The U.S. Federal Trade Commission (FTC) has approved a $5 billion settlement with Facebook this week over its investigation into the social media company’s handling of user data, Reuters reported.
The penalty follows FTC’s investigations on Facebook after it shared personal information of 87 million users with the UK-based political consulting firm Cambridge Analytica. The probe has focused on whether the data sharing violated a 2011 consent agreement between Facebook and the regulator.
The FTC is expected to include in the settlement other restrictions on how Facebook treats user privacy, Wall Street Journal reported.
The settlement would be the largest civil penalty ever paid to the agency.
Representative David Cicilline, a Democrat and chair of a congressional antitrust panel, called the $5 billion penalty “a Christmas present five months early.”
“This fine is a fraction of Facebook’s annual revenue. It won’t make them think twice about their responsibility to protect user data,” he said.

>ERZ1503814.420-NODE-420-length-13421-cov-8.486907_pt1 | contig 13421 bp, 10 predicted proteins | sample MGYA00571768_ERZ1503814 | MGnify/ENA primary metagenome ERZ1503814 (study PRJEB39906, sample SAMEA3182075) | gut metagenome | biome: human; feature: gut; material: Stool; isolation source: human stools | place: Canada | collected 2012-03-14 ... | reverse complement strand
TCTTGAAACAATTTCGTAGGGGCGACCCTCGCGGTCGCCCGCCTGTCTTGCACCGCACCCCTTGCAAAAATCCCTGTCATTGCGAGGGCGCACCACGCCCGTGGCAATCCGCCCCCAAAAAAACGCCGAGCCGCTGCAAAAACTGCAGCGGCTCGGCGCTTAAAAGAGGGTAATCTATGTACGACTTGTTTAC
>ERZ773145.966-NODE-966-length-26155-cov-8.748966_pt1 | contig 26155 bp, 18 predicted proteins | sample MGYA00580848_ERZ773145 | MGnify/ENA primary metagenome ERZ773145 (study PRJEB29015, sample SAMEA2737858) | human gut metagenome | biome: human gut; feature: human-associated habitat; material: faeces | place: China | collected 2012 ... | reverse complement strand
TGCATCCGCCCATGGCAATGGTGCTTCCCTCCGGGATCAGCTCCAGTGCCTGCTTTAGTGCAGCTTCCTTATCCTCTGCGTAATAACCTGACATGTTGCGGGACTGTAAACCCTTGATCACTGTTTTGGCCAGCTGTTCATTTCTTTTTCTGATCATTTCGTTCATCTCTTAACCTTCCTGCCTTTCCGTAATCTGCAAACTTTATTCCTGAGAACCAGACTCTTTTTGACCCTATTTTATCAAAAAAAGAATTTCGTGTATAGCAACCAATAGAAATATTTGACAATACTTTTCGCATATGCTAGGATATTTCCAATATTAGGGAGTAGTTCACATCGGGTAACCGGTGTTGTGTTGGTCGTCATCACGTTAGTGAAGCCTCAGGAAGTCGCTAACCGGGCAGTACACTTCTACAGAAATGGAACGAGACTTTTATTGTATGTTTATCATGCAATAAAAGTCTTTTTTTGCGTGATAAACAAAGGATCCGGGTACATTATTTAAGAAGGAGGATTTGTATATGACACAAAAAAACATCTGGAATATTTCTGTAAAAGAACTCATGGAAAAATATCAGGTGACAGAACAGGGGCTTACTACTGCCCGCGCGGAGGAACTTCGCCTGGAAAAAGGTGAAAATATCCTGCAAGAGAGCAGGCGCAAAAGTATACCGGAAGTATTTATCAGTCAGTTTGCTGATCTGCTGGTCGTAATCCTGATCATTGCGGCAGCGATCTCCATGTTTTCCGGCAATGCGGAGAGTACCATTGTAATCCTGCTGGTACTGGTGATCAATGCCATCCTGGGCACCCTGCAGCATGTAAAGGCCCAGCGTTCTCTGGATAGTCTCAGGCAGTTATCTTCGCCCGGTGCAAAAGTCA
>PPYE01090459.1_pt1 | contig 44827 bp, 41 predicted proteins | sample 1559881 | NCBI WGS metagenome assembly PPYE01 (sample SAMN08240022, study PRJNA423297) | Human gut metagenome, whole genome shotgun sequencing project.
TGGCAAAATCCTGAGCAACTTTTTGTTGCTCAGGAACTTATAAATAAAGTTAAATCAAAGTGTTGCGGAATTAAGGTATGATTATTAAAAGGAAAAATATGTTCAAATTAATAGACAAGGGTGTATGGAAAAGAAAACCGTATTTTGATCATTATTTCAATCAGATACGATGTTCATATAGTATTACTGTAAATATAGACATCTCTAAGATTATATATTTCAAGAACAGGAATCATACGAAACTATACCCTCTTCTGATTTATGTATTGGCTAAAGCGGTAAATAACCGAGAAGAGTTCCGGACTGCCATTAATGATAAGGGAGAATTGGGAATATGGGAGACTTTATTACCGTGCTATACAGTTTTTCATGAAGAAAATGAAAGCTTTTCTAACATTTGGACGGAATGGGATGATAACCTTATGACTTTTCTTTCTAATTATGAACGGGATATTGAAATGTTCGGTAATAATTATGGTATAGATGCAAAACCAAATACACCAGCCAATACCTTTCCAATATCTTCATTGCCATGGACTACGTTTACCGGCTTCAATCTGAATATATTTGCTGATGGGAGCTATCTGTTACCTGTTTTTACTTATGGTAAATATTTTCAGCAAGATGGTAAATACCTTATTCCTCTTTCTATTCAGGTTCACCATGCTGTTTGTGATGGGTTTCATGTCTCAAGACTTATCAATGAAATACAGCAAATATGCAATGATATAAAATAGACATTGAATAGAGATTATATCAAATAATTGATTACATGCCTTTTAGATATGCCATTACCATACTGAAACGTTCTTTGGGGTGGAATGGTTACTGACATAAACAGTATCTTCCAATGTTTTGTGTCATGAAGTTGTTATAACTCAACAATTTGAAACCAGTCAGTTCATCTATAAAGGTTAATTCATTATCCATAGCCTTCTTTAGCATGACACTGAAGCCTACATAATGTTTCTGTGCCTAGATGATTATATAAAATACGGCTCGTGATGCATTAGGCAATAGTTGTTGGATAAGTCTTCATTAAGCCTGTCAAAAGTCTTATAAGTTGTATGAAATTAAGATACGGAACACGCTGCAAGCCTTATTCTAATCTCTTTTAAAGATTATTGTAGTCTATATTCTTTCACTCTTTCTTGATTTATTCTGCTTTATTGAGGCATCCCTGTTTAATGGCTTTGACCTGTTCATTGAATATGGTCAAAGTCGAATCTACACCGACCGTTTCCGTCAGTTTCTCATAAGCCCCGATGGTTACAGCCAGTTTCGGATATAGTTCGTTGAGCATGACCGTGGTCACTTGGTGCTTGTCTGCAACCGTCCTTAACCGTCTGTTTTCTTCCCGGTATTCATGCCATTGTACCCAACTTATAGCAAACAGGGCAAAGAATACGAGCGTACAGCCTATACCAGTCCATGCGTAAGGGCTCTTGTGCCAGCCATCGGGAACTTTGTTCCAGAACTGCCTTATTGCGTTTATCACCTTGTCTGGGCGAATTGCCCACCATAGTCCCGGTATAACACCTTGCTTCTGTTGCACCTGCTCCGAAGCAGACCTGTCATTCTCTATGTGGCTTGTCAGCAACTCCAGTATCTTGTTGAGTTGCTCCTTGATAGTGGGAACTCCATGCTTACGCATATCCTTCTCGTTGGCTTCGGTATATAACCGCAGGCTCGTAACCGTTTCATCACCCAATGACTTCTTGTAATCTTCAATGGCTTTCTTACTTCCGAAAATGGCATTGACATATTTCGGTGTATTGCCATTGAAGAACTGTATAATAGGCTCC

Facebook’s revenue for the first quarter of this year was $15.1 billion while its net income was $2.43 billion. Facebook has already set aside $3 billion during the first quarter for the FTC penalty.
The Silicon Valley firm still faces further potential antitrust probes as the FTC and Justice Department undertake a wide-ranging review of competition among the biggest U.S. tech companies.
It is also facing public criticism from President Donald Trump and others about its planned cryptocurrency Libra over concerns about privacy and money laundering.
Senators Richard Blumenthal, a Democrat, and Josh Hawley, a Republican, in a letter to the FTC earlier this year, told the agency that even a $5 billion civil penalty was too little and that top officials, potentially including founder Mark Zuckerberg, should be held personally responsible.
FTC Commissioner Rohit Chopra, a Democrat, has said the agency should hold executives responsible for violations of consent decrees if they participated in the violations.
The settlement still needs to be finalized by the Justice Department’s Civil Division and a final announcement could come as early as next week, the report said.